Arnaud Dethise and Jacob Eliat-Eliat have modified curl to only create Multipath TCP subflows on connections that carry a sufficient number of bytes or last a sufficient time. Experiments have shown that Multipath TCP does not bring benefits for very short flows and this demonstrates how an application can defer the establishment of subflows. Their results are summarised in these slides and their prototype code is available from


Maxime Andries, Pablo Gonzalez Alvarez and Antoine Lambot have explored the possibility of creating subflows from the server. For this, they started from the lighttpd server and have modified it to create subflows when the web object returned by the server is large enough. Their results are summarised in these slides


Alexis Clarembeau has explored the possibility of developing a higher-level API for Multipath TCP that exposes a more abstract interface to the application. His results are summarised in these slides


MPTCP in Wireshark

Wireshark is a widely used network analyzer that can capture network traffic, save the captured packets (*.pcap) for later analysis and most importantly helps with analyzing such packet traces. Wireshark supports many protocols, which means it is able to assign meaning to bytes (dissect in the wireshark nomenclature) and display it accordingly. In some cases as in the TCP dissector, Wireshark even builds some state to provide expert information, for instance to identify TCP retransmissions. So far, Wireshark supported stateless dissection of MPTCP, i.e., it could dissect MPTCP options correctly, without being able to identify Multipath TCP connections.

Since November 2015 and the following patch (i.e., starting from Wireshark >= 2.1), Wireshark now considers MPTCP as a separate protocol, and builds states for MPTCP as well, thus mimicking TCP dissection.


This means Wireshark is now able to (providing the matching features are enabled):

  • map TCP subflows ( to MPTCP connections (, see also mptcp.analysis.subflows).
  • List MPTCP connections
  • identify the master subflows (*mptcp.master == 1*)
  • check for mistmatched key/tokens and key/initial sequence data number (ISN)
  • etc... start filtering packets with *mptcp.* and wireshark autocompletion should show the different possibilities

Full MPTCP dissection can be quite CPU-consuming, thus some options are disabled by default and can be enabled through the menu Edit -> Preferences -> Protocols -> MPTCP.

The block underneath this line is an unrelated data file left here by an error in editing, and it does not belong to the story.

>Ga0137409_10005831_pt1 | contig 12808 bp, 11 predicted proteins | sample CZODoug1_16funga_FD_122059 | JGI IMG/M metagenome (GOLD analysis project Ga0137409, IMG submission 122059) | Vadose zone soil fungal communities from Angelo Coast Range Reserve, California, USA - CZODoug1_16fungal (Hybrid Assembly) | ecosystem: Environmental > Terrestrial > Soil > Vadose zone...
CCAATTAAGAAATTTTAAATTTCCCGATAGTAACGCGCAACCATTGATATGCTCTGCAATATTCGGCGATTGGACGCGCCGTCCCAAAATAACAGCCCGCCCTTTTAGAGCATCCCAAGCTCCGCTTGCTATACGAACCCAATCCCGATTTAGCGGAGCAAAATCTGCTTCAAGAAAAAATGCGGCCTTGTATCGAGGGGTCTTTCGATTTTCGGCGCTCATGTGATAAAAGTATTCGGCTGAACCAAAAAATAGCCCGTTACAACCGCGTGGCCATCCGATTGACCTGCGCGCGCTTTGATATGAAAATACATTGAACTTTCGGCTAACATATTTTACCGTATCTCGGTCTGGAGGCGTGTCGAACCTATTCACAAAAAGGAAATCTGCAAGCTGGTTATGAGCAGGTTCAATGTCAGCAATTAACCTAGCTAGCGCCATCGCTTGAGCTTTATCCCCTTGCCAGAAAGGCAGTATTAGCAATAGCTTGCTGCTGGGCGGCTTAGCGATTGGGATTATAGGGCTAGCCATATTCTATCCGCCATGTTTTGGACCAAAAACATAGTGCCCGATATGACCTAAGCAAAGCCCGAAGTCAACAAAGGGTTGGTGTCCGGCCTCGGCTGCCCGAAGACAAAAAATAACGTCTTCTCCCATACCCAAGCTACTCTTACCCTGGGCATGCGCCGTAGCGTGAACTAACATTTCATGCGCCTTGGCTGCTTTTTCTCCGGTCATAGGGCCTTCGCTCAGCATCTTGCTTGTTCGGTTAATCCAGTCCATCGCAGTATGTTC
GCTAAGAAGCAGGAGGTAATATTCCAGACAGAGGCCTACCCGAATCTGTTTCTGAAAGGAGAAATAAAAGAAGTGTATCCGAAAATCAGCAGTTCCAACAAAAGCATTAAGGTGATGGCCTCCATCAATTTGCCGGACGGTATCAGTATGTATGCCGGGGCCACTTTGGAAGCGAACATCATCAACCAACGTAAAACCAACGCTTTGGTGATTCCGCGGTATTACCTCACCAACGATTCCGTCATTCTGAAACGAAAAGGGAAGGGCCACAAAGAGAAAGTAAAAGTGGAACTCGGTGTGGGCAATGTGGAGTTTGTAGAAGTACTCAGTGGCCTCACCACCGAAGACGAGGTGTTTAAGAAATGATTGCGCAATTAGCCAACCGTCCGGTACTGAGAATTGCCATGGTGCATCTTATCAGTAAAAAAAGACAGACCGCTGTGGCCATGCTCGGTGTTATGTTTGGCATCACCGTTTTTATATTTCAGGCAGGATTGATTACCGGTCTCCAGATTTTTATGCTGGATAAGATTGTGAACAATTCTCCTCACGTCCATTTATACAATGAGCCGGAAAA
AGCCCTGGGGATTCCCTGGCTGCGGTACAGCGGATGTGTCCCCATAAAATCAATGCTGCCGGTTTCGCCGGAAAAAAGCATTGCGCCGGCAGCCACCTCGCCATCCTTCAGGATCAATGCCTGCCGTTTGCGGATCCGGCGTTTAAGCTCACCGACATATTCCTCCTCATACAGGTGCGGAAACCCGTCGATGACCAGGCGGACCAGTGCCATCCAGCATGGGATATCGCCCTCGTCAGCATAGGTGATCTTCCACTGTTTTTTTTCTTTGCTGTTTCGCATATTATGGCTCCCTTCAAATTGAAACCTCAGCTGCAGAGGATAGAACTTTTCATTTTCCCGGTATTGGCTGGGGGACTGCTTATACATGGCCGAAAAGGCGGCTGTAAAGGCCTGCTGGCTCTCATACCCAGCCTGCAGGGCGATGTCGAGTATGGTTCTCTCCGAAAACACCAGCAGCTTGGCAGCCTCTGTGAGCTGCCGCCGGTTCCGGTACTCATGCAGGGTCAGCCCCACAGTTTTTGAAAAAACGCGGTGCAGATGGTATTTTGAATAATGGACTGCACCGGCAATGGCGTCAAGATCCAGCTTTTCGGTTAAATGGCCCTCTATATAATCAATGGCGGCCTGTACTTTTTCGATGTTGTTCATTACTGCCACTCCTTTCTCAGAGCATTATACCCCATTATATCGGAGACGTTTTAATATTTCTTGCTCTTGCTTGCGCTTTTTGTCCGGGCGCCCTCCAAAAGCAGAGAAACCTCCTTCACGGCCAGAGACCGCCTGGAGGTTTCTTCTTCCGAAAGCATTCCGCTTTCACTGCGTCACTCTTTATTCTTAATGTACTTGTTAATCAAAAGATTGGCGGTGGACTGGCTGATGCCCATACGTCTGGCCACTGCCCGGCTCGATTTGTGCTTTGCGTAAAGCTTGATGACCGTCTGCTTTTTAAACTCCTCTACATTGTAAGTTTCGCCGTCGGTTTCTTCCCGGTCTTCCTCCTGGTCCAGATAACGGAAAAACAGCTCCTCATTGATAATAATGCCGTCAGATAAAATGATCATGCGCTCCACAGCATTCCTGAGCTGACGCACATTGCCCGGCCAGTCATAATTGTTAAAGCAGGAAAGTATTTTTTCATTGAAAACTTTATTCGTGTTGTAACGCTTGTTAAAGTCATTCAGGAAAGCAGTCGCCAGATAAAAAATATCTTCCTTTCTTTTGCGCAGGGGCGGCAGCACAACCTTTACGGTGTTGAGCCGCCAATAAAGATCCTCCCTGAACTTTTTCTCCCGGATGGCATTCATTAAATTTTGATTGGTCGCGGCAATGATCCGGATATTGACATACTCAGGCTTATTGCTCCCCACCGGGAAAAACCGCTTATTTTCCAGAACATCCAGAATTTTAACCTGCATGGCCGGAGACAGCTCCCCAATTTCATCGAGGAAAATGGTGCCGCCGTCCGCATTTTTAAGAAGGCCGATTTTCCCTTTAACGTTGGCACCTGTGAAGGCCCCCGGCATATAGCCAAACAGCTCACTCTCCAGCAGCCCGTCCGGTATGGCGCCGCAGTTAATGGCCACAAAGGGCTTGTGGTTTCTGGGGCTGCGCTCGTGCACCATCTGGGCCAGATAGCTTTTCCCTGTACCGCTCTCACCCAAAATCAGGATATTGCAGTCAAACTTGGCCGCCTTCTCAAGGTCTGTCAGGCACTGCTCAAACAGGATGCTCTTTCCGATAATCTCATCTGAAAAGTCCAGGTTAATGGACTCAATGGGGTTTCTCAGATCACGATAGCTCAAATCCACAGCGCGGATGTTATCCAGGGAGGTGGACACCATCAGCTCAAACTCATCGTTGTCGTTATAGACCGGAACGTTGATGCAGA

• Display relative MPTCP sequence numbers substracts the ISN to Data Sequence Numbers. This works only if the initial packets with the keys (3 way handshake) are captured and the wireshark option tcp relative sequence numbers is enabled.
  • In depth analysis of data sequence signal (DSS) mappings tells wireshark to look for the packets which sent the DSS mappings that cover the current packet; wireshark then displays a clickable item that brings you to the packet. This feature enables the creation of interval trees (introduced especially for this feature), which should consume quite a bit of memory/CPU so use with care !
  • Check for data duplication across subflows is a feature that was intended to help detect opportunistic reinjections or redundant schedulers but this is mostly experimental so use with care.

Matthieu Coudron

Multipath TCP News : January 2016

Multipath TCP continues to attract interest from both academic researchers who write papers that use or improve the protocol as well as engineers from industry who are deploying new innovative services on top of this new TCP extension. In this newsletter that we’ll try to post every month on the Multipath TCP blog, we’ll summarise the main information about Multipath TCP that we have collected during the previous month. Feel free to contact Olivier Bonaventure if you would like to publish something in this newsletter.

Implementation news

The MPTCP-DEV mailing list has been pretty active during the last month. Three patches have been announced :

Three bug fixes pushed by Christoph Paasch :

A first implementation of the ADD_ADDR2 option by Fabrizio Demaria. This option was proposed in RFC6824bis and includes a HMAC to authenticate the advertised address.

Alexander Frommgen has announced a new website that can be used to verify that Multipath TCP works end-to-end :

This new website goes beyond the original that is not available anymore.

Another useful tool is an improved AndroidTracebox by Raffaele Zullo. It can be used on smartphones to detect middlebox interference in cellular and WiFi networks.

Scientific publications

December 2015 has been a busy month for scientific publications on Multipath TCP. Almost an entire session was devoted to Multipath TCP at Conext’2015 in Heidelberg with three papers :

Other papers have been posted.


The IETF mailing list has been rather quite during the last month. One relevant draft has been updated :

This draft addresses the Hybrid Access Networks, i.e. access networks that combine two different link layer technologies, typically DSL and LTE. The Broadband Forum is developing solutions to enable network operators to efficiently use two heterogeneous networks together and some of the proposed solutions rely on Multipath TCP. This draft proposes a TCP option similar to the one proposed in Multipath in the Middle(Box) and discusses how such a solution could be used to support UDP.